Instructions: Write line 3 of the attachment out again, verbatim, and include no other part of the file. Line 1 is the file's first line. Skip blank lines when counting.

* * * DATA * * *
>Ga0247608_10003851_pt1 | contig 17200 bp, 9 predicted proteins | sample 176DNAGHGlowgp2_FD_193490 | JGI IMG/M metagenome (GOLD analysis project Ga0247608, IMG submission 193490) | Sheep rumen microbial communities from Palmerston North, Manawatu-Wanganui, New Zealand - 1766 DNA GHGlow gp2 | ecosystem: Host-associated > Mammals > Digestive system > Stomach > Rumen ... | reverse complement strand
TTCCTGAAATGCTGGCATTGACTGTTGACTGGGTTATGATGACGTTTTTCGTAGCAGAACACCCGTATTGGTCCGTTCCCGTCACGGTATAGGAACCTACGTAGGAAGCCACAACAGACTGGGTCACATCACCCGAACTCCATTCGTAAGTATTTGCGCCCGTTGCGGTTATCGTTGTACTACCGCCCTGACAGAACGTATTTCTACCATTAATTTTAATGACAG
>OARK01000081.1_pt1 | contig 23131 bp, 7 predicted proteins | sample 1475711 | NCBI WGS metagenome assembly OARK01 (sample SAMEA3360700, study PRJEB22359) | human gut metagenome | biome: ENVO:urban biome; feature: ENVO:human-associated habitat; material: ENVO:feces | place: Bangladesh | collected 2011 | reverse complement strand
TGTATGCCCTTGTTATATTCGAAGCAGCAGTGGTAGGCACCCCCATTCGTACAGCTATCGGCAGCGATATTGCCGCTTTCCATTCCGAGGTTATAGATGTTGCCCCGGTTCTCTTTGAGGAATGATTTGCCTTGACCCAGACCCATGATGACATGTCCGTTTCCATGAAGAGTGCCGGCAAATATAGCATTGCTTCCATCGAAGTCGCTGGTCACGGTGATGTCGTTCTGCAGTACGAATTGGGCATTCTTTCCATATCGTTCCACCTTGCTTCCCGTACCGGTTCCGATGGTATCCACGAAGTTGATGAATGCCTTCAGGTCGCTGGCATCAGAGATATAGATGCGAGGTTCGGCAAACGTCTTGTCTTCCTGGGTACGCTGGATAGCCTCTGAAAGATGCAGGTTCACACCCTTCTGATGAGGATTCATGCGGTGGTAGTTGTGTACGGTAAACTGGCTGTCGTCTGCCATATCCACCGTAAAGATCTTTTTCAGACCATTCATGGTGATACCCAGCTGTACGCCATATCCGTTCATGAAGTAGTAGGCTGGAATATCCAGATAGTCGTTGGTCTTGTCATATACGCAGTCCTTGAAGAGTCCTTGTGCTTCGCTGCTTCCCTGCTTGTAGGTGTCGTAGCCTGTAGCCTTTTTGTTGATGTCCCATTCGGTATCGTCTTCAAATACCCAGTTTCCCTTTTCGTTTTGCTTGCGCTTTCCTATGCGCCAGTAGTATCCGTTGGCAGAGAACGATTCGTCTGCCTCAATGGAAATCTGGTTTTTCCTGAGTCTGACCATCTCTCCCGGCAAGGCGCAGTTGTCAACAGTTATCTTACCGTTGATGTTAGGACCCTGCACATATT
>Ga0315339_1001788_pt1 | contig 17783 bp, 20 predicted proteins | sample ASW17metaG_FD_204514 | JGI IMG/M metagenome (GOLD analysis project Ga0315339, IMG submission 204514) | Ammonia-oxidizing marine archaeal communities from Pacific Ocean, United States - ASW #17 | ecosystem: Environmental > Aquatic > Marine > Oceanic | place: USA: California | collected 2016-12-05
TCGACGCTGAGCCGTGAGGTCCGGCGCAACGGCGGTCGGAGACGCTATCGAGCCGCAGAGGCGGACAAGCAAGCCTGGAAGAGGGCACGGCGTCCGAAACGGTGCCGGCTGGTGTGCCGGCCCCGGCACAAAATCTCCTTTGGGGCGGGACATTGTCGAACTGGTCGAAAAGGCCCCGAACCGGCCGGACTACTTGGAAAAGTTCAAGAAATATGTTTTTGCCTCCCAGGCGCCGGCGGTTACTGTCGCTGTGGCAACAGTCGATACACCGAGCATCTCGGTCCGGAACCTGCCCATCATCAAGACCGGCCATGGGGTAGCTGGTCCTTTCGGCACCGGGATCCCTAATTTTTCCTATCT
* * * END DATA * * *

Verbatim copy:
>OARK01000081.1_pt1 | contig 23131 bp, 7 predicted proteins | sample 1475711 | NCBI WGS metagenome assembly OARK01 (sample SAMEA3360700, study PRJEB22359) | human gut metagenome | biome: ENVO:urban biome; feature: ENVO:human-associated habitat; material: ENVO:feces | place: Bangladesh | collected 2011 | reverse complement strand